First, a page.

The wine came from the quinta of Casa de Sabicos. The story was outlined on the menu. A mother of eight children who “precociously having lost her husband” was left to manage the estate. In the interests of supporting a single mother with a family and a vineyard to manage we tried quite a number of cuvées and I can recommend the Casa de Sabicos Reserva.


Pastelaria Santo Antonio – just a small one for me!

The graffiti – elevated to street art – is impressive in this part of town. So is the ice cream. I could live on ice cream – top quality, lip smacking, deeply flavoured, richly creamy ice cream that is. Never happier than alighting on a top gelato spot. I found one below the castle, Pastelaria Santo Antorio, which we re-visited several times. I can thoroughly recommend the chocolate, the coffee, the raspberry…..and there were delicious tarts and I could only wish to teleport a chocolate donut home for my son Thomas. A baker was busy making the traditional custard tarts which are ubiquitous here. Pasteis de Nata – layers of flaky pasty filled with unctuous vanilla custard.


We hopped on a train to Sintra on Sunday…a lofty spot where the royal family and their chums built summer residences. Pena Palace reminded me of the extravagant, kitsch and oriental feel of the Royal Pavillon in Brighton. I imagined Sintra as a sleepy place of faded glory, dusty palaces and overgrown gardens. Umm… things have moved on. It’s a tourist mecca…and we were among those trampling down the romance of the place.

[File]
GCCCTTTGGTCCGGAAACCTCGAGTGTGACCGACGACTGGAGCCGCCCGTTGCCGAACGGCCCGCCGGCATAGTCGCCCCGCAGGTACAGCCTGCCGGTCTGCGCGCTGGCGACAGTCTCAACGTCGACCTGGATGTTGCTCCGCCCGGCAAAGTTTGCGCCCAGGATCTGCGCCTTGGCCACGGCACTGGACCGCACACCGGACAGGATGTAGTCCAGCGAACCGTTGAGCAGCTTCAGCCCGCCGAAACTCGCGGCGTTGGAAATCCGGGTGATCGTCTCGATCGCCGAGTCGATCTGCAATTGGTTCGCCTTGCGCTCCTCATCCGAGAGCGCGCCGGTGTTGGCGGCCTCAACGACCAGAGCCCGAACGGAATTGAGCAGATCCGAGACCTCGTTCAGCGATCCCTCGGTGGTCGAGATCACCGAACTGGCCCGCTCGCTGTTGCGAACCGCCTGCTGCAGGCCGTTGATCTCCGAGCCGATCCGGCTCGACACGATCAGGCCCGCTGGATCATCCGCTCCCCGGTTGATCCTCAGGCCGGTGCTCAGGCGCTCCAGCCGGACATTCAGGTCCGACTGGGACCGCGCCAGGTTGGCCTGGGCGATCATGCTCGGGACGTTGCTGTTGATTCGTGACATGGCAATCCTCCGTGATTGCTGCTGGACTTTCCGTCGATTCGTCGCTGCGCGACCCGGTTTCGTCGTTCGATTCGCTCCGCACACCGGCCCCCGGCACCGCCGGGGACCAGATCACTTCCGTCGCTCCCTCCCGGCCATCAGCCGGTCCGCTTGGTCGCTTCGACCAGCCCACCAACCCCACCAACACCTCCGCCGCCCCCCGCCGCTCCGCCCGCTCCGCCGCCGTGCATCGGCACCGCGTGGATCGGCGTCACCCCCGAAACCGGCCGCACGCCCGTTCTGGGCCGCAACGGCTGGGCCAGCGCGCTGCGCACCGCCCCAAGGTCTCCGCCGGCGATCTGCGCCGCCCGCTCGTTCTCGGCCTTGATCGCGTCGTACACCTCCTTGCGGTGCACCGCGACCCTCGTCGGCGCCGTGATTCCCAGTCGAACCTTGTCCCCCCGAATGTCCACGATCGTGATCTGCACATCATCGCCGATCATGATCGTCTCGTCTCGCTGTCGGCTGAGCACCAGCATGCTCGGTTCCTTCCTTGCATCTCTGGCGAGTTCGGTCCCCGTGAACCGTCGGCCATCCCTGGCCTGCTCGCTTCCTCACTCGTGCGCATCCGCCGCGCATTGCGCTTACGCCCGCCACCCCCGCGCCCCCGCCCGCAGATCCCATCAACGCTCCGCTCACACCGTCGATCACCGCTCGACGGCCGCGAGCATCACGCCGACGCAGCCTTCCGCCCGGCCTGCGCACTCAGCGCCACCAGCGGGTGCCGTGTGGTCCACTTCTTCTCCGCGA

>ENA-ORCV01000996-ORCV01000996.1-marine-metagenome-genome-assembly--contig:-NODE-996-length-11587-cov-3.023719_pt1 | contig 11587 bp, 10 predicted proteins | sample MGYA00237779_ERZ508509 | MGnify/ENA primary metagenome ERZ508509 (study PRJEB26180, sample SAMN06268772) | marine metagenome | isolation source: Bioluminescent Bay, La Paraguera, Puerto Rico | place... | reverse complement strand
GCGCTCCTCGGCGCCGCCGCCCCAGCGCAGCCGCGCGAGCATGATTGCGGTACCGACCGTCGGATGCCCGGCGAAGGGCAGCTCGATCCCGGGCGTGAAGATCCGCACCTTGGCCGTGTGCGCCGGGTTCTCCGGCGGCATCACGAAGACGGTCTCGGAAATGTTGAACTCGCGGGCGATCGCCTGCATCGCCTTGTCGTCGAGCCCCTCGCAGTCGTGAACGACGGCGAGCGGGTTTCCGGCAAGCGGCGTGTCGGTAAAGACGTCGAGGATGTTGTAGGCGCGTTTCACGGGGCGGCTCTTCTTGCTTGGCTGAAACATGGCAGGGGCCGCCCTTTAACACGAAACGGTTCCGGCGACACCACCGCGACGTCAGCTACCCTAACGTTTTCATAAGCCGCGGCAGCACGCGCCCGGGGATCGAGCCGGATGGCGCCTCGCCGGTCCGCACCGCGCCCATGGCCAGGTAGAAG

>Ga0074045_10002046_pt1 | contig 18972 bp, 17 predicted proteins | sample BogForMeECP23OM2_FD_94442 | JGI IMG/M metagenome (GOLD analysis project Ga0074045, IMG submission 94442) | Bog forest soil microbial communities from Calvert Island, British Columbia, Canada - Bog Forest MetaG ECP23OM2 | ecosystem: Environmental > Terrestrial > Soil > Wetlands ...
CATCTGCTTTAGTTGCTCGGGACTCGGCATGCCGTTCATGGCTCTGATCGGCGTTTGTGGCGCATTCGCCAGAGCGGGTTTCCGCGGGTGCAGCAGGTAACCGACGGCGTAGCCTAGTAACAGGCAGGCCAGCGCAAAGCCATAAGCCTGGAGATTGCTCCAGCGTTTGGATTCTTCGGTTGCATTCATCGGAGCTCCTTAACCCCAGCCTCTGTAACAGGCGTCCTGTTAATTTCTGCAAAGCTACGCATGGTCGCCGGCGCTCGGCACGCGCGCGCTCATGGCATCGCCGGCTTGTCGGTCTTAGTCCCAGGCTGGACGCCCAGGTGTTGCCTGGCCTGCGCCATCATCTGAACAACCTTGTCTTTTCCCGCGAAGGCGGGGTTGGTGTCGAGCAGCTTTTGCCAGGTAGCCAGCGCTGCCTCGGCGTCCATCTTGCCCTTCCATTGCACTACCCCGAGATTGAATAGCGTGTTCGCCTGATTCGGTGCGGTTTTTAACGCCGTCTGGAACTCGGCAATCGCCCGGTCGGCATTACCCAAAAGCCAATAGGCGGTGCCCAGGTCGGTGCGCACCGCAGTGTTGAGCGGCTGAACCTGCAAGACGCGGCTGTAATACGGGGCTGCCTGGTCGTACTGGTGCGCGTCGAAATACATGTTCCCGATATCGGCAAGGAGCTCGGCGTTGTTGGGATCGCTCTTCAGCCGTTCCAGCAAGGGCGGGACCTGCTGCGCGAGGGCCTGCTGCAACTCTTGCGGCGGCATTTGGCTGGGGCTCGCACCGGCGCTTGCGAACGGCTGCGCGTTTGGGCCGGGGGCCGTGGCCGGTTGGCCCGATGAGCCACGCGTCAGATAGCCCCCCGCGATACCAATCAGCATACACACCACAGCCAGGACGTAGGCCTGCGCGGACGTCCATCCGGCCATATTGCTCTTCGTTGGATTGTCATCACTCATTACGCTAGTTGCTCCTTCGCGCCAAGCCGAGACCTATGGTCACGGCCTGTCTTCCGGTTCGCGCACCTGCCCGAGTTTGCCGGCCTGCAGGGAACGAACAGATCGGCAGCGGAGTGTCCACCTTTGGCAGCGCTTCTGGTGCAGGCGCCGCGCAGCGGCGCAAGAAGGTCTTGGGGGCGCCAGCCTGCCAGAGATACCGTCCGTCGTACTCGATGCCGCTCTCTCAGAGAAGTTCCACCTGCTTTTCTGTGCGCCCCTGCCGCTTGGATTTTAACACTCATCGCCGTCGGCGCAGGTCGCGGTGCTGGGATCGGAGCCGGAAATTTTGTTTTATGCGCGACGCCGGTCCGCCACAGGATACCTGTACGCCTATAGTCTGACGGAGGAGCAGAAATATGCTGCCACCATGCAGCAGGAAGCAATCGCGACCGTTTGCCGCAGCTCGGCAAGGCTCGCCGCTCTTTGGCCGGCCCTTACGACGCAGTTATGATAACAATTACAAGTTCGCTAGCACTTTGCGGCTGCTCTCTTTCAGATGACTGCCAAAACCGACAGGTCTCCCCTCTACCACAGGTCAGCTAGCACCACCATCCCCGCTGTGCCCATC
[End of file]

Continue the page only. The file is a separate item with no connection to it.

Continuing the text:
Heading back to the city we’d booked Bistro 100 Maneiras for dinner. Lisbon has some very good restaurants, but wing it at your peril. You need to book in advance on Friday and Saturday nights. We had drawn a blank on several enticing restaurants, and in consequence had enjoyed some hearty, local and tasty food, but I was ready to put on a nice frock to go out for some posh nosh.

We came up trumps with Bistro 100 Maneiras. Chef Ljubomir Stanisic cooks contemporary Portuguese food with a twist. He has gained some notoriety as a celebrity chef but the staff at our hotel (Browns – a trendy boutique hotel in the centre of town) recommended him as I was looking creative food – in an intelligent way – and I was not disappointed.

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The Nose outside Bistro Maneiras primed for posh nosh.

I had two exceptional dishes. A first course of ceviche – the best I have every tasted… tangy, salty, sweet, lime – with the freshest of fish. A simple dish, elevated and beautifully balanced. And then there was the octopus. I’ve had bad experiences with octopus – notably an eye to eye standoff with a whole octopus in Venice – but a chat with the sommelier (the staff are excellent here…dressed in black t-shirts and jeans with some interesting leather strapping) considered this the most unusual dish on the menu. I put aside my reservations and was rewarded with a revelation of flavours – bitter, umami, sweet, sour and just so moreish. The thick, black sauce was based on a traditional porridge blackened with squid ink. The octopus was sweet and tender (and not looking at me). I took the sommeliers advice with the wine. Quinta Ponte Pedrinha Reserva 2011 was the perfect marriage with my Octopus. The tannins were smooth, the flavour dark and deep and it had a refreshing bitter note.


The setting was cool and contemporary, but very relaxed. It would be worth going to Lisbon exclusively to eat Ljubomir’s food. Yup the Nose would head back for the tasting menu at the restaurant.

What more could you want from a mini break – enticing food, decent wine and oodles of culture. The only drawback is the penance required to lose the Portuguese pounds gained oh so enjoyably.

Restaurante and Bistro 100 Maneiras